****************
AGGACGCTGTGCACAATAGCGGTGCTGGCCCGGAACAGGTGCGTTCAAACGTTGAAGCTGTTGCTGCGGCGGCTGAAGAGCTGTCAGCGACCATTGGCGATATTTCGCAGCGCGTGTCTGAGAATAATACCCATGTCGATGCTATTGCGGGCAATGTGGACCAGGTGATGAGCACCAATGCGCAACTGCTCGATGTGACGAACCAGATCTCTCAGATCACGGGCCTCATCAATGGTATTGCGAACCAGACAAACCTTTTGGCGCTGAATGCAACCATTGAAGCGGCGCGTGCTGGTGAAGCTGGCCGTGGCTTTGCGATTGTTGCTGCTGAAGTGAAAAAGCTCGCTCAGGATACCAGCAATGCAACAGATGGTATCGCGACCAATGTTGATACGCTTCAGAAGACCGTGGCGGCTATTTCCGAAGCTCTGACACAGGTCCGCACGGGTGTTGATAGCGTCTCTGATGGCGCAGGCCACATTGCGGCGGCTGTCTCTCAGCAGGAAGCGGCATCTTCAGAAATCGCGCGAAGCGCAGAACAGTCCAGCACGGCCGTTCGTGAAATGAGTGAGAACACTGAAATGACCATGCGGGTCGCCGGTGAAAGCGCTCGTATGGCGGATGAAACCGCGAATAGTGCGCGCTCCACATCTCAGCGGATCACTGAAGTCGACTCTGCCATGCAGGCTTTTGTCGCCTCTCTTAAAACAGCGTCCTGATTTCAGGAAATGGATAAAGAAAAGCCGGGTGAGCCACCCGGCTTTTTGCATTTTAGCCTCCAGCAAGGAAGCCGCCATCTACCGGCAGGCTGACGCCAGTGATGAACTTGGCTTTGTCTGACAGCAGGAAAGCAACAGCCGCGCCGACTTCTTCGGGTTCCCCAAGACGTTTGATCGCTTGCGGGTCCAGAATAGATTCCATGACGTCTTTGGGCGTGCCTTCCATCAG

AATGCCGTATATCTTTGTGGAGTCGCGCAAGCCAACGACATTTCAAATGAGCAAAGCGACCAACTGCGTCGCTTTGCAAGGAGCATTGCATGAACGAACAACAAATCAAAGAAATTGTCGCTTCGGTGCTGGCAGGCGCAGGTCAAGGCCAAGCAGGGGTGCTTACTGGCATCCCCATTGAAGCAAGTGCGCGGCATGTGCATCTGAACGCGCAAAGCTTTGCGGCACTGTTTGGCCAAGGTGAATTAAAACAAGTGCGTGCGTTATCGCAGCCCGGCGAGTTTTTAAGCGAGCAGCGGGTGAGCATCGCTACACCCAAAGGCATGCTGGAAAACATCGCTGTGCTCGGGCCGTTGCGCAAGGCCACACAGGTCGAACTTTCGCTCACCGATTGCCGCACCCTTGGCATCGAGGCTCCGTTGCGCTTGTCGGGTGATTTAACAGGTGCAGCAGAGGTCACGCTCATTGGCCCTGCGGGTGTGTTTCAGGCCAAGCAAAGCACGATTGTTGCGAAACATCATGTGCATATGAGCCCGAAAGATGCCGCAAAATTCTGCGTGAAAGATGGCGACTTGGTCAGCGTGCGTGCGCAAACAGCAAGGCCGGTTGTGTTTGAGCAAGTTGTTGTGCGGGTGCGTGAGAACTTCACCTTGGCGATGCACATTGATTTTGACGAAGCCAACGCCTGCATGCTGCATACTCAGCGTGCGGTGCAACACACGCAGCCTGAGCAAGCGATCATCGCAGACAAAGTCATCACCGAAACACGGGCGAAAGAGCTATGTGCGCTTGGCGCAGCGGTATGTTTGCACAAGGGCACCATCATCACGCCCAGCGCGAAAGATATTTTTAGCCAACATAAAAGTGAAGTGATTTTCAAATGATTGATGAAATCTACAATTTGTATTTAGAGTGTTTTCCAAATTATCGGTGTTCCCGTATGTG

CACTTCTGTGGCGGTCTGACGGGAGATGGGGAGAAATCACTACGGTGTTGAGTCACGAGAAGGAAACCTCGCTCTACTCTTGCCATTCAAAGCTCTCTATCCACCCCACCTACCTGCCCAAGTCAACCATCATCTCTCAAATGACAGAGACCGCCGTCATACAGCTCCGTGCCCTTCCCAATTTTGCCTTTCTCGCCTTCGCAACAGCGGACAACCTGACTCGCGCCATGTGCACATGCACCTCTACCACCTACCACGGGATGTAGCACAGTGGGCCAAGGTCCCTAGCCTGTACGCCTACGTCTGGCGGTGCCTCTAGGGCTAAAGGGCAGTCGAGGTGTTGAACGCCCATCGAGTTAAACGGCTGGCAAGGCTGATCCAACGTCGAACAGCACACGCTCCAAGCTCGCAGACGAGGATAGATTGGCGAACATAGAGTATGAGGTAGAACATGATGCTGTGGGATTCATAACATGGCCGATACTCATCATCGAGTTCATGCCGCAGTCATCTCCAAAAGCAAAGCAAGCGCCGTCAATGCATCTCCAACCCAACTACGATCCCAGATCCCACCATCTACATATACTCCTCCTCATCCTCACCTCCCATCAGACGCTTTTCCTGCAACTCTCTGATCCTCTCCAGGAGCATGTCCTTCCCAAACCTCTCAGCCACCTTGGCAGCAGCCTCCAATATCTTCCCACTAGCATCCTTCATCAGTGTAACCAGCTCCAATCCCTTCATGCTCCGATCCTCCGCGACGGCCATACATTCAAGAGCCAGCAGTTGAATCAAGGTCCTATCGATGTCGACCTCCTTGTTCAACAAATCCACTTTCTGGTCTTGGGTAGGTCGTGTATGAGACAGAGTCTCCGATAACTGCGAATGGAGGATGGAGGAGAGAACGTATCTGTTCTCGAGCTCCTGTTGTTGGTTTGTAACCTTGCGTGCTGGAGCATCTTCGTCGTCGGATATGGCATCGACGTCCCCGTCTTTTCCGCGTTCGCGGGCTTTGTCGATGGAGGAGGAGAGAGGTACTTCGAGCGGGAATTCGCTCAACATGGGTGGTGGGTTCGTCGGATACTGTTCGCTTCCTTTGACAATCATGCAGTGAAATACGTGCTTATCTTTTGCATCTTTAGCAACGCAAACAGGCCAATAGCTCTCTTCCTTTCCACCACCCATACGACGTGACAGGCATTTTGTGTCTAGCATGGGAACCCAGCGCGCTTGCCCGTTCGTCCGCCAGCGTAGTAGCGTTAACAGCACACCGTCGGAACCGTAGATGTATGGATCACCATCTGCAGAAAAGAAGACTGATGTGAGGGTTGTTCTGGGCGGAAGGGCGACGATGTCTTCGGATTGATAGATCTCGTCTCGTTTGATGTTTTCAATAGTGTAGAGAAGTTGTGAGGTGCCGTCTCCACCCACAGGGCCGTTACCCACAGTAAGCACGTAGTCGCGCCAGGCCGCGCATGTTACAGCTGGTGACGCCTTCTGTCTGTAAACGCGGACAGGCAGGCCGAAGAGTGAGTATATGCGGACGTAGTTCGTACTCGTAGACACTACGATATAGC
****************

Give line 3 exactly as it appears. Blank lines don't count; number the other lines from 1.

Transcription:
CACTTCTGTGGCGGTCTGACGGGAGATGGGGAGAAATCACTACGGTGTTGAGTCACGAGAAGGAAACCTCGCTCTACTCTTGCCATTCAAAGCTCTCTATCCACCCCACCTACCTGCCCAAGTCAACCATCATCTCTCAAATGACAGAGACCGCCGTCATACAGCTCCGTGCCCTTCCCAATTTTGCCTTTCTCGCCTTCGCAACAGCGGACAACCTGACTCGCGCCATGTGCACATGCACCTCTACCACCTACCACGGGATGTAGCACAGTGGGCCAAGGTCCCTAGCCTGTACGCCTACGTCTGGCGGTGCCTCTAGGGCTAAAGGGCAGTCGAGGTGTTGAACGCCCATCGAGTTAAACGGCTGGCAAGGCTGATCCAACGTCGAACAGCACACGCTCCAAGCTCGCAGACGAGGATAGATTGGCGAACATAGAGTATGAGGTAGAACATGATGCTGTGGGATTCATAACATGGCCGATACTCATCATCGAGTTCATGCCGCAGTCATCTCCAAAAGCAAAGCAAGCGCCGTCAATGCATCTCCAACCCAACTACGATCCCAGATCCCACCATCTACATATACTCCTCCTCATCCTCACCTCCCATCAGACGCTTTTCCTGCAACTCTCTGATCCTCTCCAGGAGCATGTCCTTCCCAAACCTCTCAGCCACCTTGGCAGCAGCCTCCAATATCTTCCCACTAGCATCCTTCATCAGTGTAACCAGCTCCAATCCCTTCATGCTCCGATCCTCCGCGACGGCCATACATTCAAGAGCCAGCAGTTGAATCAAGGTCCTATCGATGTCGACCTCCTTGTTCAACAAATCCACTTTCTGGTCTTGGGTAGGTCGTGTATGAGACAGAGTCTCCGATAACTGCGAATGGAGGATGGAGGAGAGAACGTATCTGTTCTCGAGCTCCTGTTGTTGGTTTGTAACCTTGCGTGCTGGAGCATCTTCGTCGTCGGATATGGCATCGACGTCCCCGTCTTTTCCGCGTTCGCGGGCTTTGTCGATGGAGGAGGAGAGAGGTACTTCGAGCGGGAATTCGCTCAACATGGGTGGTGGGTTCGTCGGATACTGTTCGCTTCCTTTGACAATCATGCAGTGAAATACGTGCTTATCTTTTGCATCTTTAGCAACGCAAACAGGCCAATAGCTCTCTTCCTTTCCACCACCCATACGACGTGACAGGCATTTTGTGTCTAGCATGGGAACCCAGCGCGCTTGCCCGTTCGTCCGCCAGCGTAGTAGCGTTAACAGCACACCGTCGGAACCGTAGATGTATGGATCACCATCTGCAGAAAAGAAGACTGATGTGAGGGTTGTTCTGGGCGGAAGGGCGACGATGTCTTCGGATTGATAGATCTCGTCTCGTTTGATGTTTTCAATAGTGTAGAGAAGTTGTGAGGTGCCGTCTCCACCCACAGGGCCGTTACCCACAGTAAGCACGTAGTCGCGCCAGGCCGCGCATGTTACAGCTGGTGACGCCTTCTGTCTGTAAACGCGGACAGGCAGGCCGAAGAGTGAGTATATGCGGACGTAGTTCGTACTCGTAGACACTACGATATAGC